Oskaloosa.com

January 28, 2014

New moon makes rare second appearance twice this year

By MATT MILNER
Courier staff writer

---- — OTTUMWA — Is there a name for the inverse of the Blue Moon, a month in which there are two new moons? It’s a good question to be asking because it will happen not just once, but twice in 2014.

Dr. Steven Spangler, an astronomy professor at the University of Iowa, says no. But it is unusual.

“This year, what’s happening is we had a new moon on the first of January, New Year’s Day, and then on January 30,” he said. “Then again on March 1 and March 30. That’s really rare.”

So rare, in fact, that when first asked about it Spangler thought, “this can’t happen at all.”

The lunar calendar and the one we use to mark the year are related, but not precisely. Calendar months have 30 or 31 days most of the time. February is the odd one with 28 or 29 days, depending on the year. The lunar cycle, called the synodic period, takes 29.5 days, so it’s offset just a bit from the monthly calendar.

“Pick any one phase of the moon and the period of time between one phase and the next time is shorter than the calendar month,” Spangler said.

The result is that phases of the moon meander through the year. The first full moon of 2014 was Jan. 16. By the end of the year it will peak earlier in the month, arriving on Dec. 6.

If things line up just right, you wind up with two new moons in a month. The same goes for full moons or any other phase. And since the second new moon of January takes place just before February (the only month that closely matches up with the lunar cycle) begins, the same thing will happen in March.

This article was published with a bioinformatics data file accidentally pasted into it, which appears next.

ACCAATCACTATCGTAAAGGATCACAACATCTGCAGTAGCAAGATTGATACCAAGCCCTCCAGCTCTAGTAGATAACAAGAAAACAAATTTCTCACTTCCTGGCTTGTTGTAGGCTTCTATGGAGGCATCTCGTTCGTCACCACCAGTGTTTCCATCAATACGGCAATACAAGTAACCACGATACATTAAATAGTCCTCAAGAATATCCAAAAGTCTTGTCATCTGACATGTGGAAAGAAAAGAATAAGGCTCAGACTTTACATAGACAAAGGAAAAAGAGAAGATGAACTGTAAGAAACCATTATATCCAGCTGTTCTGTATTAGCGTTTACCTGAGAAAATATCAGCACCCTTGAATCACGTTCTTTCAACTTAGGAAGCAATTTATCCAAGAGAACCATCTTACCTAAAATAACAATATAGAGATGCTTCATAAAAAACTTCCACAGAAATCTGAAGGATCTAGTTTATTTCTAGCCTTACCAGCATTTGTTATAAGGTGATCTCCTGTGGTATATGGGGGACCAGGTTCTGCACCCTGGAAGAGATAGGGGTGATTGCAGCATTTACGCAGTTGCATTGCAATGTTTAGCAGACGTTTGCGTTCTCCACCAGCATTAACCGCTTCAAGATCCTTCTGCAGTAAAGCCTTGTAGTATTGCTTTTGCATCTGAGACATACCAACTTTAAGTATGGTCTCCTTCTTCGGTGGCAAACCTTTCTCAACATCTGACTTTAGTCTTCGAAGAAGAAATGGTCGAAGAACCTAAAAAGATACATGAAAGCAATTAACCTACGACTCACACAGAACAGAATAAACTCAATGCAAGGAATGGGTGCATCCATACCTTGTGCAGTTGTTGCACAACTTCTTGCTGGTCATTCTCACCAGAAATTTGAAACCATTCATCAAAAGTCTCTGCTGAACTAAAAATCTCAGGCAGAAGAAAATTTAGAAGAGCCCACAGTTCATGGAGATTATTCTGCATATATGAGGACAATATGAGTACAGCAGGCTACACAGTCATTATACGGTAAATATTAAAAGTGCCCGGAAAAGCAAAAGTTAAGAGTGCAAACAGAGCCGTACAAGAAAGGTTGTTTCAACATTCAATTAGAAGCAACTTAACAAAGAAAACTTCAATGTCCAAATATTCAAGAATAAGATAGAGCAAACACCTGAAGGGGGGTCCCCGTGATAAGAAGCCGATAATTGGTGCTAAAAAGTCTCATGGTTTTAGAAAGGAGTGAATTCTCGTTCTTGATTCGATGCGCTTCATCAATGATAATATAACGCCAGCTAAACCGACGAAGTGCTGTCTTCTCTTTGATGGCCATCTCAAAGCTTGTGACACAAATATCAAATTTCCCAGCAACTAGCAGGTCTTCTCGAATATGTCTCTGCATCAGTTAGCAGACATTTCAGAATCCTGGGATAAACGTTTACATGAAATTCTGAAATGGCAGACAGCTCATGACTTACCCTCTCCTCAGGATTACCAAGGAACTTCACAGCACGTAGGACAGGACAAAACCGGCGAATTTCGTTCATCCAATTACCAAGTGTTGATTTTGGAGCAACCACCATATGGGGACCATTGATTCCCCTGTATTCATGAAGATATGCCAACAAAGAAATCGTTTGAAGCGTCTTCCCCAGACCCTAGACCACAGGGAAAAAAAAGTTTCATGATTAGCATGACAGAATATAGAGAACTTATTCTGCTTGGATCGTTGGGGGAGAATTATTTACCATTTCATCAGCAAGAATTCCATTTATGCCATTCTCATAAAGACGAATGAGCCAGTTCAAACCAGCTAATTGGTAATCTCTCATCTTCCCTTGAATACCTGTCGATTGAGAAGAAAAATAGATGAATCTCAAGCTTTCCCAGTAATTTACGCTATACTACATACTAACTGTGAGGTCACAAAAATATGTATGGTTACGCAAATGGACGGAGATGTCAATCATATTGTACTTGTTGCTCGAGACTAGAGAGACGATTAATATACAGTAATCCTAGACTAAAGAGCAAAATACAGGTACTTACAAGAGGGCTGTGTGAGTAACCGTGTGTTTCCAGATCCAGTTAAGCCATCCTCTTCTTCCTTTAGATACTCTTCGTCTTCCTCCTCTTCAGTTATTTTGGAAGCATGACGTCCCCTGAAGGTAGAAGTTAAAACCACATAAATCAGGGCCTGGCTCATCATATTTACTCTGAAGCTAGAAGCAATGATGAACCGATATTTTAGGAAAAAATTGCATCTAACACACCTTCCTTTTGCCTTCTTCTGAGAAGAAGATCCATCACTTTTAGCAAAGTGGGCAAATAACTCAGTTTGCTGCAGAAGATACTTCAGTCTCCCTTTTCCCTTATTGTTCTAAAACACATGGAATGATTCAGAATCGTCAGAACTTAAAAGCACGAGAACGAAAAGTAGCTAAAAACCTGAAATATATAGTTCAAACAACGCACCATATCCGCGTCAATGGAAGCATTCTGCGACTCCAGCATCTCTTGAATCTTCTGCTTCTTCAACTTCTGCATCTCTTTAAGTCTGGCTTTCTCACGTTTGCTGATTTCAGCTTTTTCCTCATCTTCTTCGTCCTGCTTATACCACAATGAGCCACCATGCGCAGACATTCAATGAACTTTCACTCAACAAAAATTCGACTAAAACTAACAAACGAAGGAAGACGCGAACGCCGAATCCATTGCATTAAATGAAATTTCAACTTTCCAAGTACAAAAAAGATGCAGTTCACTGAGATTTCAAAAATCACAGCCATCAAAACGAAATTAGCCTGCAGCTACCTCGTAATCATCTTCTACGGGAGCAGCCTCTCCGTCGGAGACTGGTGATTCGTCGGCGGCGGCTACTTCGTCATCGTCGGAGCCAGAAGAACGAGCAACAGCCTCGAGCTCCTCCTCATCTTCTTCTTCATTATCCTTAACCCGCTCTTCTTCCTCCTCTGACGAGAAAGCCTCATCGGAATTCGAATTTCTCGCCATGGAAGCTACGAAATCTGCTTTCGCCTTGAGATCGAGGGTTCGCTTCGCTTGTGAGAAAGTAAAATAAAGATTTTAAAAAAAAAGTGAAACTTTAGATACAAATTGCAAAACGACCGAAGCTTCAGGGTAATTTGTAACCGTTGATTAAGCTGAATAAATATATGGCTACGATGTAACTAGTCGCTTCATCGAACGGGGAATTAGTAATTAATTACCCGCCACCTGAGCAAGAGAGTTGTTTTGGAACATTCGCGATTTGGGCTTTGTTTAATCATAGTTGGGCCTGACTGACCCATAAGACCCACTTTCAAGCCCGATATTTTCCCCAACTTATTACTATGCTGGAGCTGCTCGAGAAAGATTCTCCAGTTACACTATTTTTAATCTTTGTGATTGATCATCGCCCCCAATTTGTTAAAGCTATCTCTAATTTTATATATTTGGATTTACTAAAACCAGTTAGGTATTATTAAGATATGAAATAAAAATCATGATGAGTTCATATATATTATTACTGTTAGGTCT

The multiple months with multiple new moons isn’t the only thing drawing attention. The sun is also much quieter than usual. While the light we notice doesn’t vary all that much, the sun’s activity does.

“The sun has a heartbeat of about 11 years,” Spangler said. “It’s like a human heartbeat. There’s variation to it.”

Such variations in activity have been observed in other sun-like stars. Spangler said it appears to be “a basic property of middle-aged stars.”

Solar weather, which can produce flares and massive explosions called coronal mass ejections, tends to pick up at the peak of the 11-year cycle. But that’s not happening right now. We’re at or near the peak, and there’s just not much going on.

Sunspot activity during the last solar maximum was measured at approximately double the current activity. And the most recent solar minimum was even wimpier.

“The present maximum is low. The previous minimum was really low,” said Spangler.

But something else is happening, too. There appears to be a multi-decadal cycle in the sun’s activity. In 1958, the solar maximum was about three-and-a-half times as busy as it is now. The maximums have declined since.

Why? Spangler said there really isn’t a good answer.

“We don’t know what causes that.”

The lack of activity has led to some speculation that this could mirror the start of the Maunder Minimum, a period of extraordinarily low solar activity. If the 11-year cycle is a mood swing from a middle-aged star, the Maunder Minimum was a full-blown midlife crisis.

The minimum had profound effects on the Earth, where temperatures dropped enough to give the period the nickname, “The Little Ice Age.” But speculation that solar activity could be leading into a similar lull is just that right now: speculation.

Spangler puts little faith in it. Predicting solar activity is tricky. The best models from 2006 predicted an unusually active solar maximum, a prediction we now know was way off the mark.